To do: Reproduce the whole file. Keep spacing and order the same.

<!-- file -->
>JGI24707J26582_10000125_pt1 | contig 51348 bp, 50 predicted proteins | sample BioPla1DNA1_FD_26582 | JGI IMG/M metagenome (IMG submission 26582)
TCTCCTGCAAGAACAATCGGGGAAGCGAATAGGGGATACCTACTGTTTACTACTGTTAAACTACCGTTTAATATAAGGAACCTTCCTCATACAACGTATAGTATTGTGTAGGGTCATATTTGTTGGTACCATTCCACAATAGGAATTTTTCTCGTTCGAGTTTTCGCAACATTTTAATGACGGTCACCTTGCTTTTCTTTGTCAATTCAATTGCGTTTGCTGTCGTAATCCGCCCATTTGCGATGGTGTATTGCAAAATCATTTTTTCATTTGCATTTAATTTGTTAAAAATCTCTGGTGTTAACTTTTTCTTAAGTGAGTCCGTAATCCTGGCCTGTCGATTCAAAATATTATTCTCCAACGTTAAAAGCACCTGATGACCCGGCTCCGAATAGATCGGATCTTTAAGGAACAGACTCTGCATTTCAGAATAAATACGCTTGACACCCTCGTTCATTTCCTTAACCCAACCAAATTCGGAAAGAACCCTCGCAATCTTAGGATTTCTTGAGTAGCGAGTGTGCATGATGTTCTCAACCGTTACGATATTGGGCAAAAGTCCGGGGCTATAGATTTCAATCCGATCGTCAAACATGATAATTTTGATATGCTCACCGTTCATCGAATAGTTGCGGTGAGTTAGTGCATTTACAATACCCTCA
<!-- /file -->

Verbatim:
>JGI24707J26582_10000125_pt1 | contig 51348 bp, 50 predicted proteins | sample BioPla1DNA1_FD_26582 | JGI IMG/M metagenome (IMG submission 26582)
TCTCCTGCAAGAACAATCGGGGAAGCGAATAGGGGATACCTACTGTTTACTACTGTTAAACTACCGTTTAATATAAGGAACCTTCCTCATACAACGTATAGTATTGTGTAGGGTCATATTTGTTGGTACCATTCCACAATAGGAATTTTTCTCGTTCGAGTTTTCGCAACATTTTAATGACGGTCACCTTGCTTTTCTTTGTCAATTCAATTGCGTTTGCTGTCGTAATCCGCCCATTTGCGATGGTGTATTGCAAAATCATTTTTTCATTTGCATTTAATTTGTTAAAAATCTCTGGTGTTAACTTTTTCTTAAGTGAGTCCGTAATCCTGGCCTGTCGATTCAAAATATTATTCTCCAACGTTAAAAGCACCTGATGACCCGGCTCCGAATAGATCGGATCTTTAAGGAACAGACTCTGCATTTCAGAATAAATACGCTTGACACCCTCGTTCATTTCCTTAACCCAACCAAATTCGGAAAGAACCCTCGCAATCTTAGGATTTCTTGAGTAGCGAGTGTGCATGATGTTCTCAACCGTTACGATATTGGGCAAAAGTCCGGGGCTATAGATTTCAATCCGATCGTCAAACATGATAATTTTGATATGCTCACCGTTCATCGAATAGTTGCGGTGAGTTAGTGCATTTACAATACCCTCA